Ellis proved in Founding Brothers that he's a gifted storyteller, and the same strength is at play here. It helps that he has such extraordinary characters to write about. Abigail is no prim and proper personality stifled by petticoats: she's strong, vibrant, and independence, giving as good as she gets in terms of political and philosophical conversations as well as sly innuendo  that no one would expect from a couple living in Puritan country.  She is in the truest sense of the word, Adams's partner; his dearest friend and most constant source of intellectual stimulation. Her interest in politics influences his career directly,  and she takes an active hand in his personal and political relationships with men like Thomas Jefferson.  The affection these two feel for one another -- the strength and power of their relationship -- is abundantly evident in their letters, especially when they are estranged during Adams' time as an diplomat in Europe.  Abigail's role as confidant allows the reader to see inside Adams' mind, and the man revealed is endearing for his faults and fascinating in his beliefs.  Adams' progressive realism contrasts with Jefferson's conservative idealism, and demonstrates the frailty of the false liberal-conservative divide. No man is so easy to box up.  Although politics plays a large role given Adams' place in history as revolutionary leader and president,  John and Abigail's family is never far from sight, and the losses they endure can't help but inspire sympathy.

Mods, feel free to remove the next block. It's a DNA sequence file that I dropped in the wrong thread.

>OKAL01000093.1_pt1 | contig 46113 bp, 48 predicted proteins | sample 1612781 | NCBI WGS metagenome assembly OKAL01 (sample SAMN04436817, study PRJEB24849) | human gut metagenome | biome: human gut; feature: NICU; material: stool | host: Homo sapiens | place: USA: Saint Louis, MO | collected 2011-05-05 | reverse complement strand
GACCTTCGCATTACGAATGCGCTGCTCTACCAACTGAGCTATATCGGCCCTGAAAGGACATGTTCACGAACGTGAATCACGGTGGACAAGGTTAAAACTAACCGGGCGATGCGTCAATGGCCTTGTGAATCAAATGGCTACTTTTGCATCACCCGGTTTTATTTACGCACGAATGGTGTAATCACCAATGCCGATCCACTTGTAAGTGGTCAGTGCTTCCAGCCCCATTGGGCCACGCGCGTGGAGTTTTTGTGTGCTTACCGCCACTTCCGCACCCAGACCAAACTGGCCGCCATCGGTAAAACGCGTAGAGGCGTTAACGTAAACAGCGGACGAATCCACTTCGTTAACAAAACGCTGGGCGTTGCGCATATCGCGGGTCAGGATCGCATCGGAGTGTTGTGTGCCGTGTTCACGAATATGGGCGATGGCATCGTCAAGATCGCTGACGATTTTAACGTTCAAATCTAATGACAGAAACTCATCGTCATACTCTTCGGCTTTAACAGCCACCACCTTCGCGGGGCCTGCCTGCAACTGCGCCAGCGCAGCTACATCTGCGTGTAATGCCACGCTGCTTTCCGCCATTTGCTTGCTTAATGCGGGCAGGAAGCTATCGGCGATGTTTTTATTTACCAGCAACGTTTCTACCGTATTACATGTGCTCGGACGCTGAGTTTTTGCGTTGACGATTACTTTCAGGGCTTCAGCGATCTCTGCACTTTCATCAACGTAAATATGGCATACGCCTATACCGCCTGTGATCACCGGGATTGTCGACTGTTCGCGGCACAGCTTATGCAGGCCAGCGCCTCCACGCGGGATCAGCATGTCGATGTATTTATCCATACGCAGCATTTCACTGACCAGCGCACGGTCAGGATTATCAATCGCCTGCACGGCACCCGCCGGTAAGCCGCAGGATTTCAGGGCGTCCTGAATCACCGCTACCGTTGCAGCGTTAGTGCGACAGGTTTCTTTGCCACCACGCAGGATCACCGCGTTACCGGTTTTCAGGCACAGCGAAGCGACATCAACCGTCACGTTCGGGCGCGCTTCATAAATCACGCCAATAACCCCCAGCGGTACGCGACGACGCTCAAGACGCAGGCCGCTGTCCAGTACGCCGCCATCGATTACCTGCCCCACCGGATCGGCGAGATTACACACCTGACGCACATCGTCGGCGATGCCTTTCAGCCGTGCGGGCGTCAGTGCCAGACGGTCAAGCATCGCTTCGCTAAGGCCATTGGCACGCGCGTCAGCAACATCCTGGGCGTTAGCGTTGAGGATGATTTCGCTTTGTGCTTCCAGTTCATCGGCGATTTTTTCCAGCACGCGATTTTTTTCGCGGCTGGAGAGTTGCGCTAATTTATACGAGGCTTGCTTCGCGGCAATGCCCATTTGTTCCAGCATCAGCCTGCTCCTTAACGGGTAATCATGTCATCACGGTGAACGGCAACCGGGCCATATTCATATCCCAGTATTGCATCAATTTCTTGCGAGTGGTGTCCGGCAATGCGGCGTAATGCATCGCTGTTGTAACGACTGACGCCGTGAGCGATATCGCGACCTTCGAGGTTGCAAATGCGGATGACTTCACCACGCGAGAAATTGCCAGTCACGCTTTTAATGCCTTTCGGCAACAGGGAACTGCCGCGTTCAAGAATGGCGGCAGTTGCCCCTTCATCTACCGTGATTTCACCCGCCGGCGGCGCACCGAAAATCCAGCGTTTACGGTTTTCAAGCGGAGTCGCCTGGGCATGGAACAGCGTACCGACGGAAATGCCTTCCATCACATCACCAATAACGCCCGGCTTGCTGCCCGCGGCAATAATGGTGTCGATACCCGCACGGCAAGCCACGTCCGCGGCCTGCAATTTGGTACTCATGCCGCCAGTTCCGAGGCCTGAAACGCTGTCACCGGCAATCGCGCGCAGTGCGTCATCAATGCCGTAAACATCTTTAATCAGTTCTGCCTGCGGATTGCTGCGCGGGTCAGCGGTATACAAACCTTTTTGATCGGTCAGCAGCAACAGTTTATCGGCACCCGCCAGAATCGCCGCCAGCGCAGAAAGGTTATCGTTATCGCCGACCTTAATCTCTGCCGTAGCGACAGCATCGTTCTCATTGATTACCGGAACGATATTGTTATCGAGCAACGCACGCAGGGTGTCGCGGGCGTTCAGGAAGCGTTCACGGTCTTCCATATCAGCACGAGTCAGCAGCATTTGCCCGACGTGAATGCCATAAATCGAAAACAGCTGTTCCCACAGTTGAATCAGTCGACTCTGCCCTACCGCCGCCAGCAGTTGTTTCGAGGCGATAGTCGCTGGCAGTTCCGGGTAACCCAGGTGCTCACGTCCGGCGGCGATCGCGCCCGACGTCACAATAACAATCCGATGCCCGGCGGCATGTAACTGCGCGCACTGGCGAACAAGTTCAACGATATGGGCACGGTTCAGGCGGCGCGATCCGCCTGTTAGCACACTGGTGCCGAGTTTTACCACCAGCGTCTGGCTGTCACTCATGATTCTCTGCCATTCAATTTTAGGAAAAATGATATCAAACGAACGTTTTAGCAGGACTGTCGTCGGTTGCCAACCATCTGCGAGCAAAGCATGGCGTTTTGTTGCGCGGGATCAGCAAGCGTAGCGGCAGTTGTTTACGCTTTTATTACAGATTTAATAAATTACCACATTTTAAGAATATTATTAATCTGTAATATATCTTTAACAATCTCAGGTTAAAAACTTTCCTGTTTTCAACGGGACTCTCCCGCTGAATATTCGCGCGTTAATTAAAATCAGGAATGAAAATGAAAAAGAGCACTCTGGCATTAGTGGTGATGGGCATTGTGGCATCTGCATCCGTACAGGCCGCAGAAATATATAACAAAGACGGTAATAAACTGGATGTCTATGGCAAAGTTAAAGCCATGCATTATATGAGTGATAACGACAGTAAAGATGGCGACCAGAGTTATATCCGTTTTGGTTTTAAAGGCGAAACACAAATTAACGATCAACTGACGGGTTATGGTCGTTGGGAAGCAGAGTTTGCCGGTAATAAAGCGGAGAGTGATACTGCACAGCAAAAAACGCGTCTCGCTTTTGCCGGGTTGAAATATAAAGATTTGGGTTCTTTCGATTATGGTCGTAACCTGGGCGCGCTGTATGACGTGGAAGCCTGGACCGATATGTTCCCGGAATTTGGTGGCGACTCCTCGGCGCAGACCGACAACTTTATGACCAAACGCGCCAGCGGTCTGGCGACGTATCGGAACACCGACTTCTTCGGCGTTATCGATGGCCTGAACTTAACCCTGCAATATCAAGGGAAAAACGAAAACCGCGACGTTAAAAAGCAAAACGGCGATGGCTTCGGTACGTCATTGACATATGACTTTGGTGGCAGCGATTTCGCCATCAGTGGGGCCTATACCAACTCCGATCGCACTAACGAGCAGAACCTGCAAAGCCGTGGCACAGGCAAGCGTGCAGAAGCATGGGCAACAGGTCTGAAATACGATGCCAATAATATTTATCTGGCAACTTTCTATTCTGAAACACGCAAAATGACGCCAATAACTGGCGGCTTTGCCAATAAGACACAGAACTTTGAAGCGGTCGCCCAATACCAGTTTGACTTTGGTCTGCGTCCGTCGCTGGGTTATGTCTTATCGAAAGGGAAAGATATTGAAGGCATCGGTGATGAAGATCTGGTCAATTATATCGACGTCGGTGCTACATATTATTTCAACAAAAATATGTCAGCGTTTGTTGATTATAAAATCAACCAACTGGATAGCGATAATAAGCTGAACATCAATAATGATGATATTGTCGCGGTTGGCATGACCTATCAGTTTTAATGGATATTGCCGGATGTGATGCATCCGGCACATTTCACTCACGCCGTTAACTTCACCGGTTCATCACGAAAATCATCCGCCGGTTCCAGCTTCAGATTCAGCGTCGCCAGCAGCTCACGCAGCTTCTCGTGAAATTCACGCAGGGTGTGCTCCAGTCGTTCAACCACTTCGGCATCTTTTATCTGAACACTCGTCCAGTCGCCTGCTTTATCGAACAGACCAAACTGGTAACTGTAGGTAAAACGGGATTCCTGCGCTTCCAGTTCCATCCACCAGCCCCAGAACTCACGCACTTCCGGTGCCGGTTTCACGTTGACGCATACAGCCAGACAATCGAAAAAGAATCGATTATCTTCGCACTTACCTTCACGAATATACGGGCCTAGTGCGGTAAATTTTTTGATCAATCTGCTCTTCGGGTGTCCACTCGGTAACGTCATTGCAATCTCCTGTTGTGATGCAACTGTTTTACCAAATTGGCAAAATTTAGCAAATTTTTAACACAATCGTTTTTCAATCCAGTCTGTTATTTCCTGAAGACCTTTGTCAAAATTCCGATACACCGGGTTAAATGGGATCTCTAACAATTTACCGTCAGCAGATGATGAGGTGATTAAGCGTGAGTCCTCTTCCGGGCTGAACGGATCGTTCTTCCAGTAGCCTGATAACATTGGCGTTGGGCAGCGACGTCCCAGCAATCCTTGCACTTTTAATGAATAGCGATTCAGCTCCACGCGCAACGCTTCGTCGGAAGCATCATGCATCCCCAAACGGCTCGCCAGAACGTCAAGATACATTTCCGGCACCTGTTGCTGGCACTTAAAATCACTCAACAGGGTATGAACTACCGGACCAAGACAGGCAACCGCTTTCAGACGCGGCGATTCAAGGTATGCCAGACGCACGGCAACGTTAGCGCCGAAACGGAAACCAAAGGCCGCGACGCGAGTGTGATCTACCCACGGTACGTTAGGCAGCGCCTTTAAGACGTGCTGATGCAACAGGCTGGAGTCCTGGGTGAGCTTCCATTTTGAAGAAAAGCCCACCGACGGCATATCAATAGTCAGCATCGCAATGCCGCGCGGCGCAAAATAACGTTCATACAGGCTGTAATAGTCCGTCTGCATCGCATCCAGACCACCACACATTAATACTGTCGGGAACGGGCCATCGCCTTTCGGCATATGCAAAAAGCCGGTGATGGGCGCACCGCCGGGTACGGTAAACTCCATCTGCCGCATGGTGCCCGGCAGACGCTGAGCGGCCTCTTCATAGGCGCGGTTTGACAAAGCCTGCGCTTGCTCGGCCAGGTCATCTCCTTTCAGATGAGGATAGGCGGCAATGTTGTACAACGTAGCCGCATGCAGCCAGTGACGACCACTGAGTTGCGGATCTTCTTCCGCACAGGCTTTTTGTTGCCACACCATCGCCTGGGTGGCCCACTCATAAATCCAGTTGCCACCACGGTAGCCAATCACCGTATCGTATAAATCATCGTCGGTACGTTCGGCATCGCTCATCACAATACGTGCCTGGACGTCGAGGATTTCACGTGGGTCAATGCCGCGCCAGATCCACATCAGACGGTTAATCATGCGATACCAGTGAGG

I thoroughly enjoyed First Family. To be sure, it does have the weakness of maintaining a one-sided view of the Revolution that sees Britain as entirely in the wrong; here, Britain is taxing America to pay for its empire just because it's fun to be oppressive like that.  It's also not quite as varied as Founding Brothers, but even so I couldn't stop reading it. (The story of John and Abigail fairly well enraptures me: even though the Fourth is long past, the taste I had of their relationship in Sacred Honor and Founding Brothers only gave me an appetite for more, and I may wind up having to find and purchase a collection of their letters to find satisfaction!).  It's a story of romance, family, and politics -- one which reveals the mind-boggling insanity of the Adams White House, where the second president is beset by friend and foe alike. Not only does his vice president conspire with the French and instruct them not to pay Adams any attention, but a member of his own party has Bonaparte-esque delusions of grandeur and tries not only to run the presidential cabinet in secret, but put himself at the head of an army he can use to root out spies and traitors....like the vice president. If nothing else, First Family demonstrates the remarkable pillar of contrarianism that was Adams more easily than David McCullough' denser biography might.


Tuesday, July 24, 2012

This Week at the Library (24 July)

I've spent this last week recovering from over-doing it on the French front, zipping through no less than three Star Trek novels for relaxation while working on a science read I received in the post a week or so ago. I've just finished that one ("just", as in no less than ten minutes ago), and comments should follow within a day or two. I plan to focus on science for the next few weeks, and The Ghosts of Evolution was a great start.  There'll be a delay before that reading starts, though, because I just ordered the books. Among their ranks.....THE TELL-TALE BRAIN, by V.S. Ramachandran. Yes, after...two years of waiting, I'm finally going to revisit a man whose first work absolutely astonished me.  In the meantime  look for a little history (The Artificial River: The Erie Canal and the Paradox of Progress) and maybe some fiction.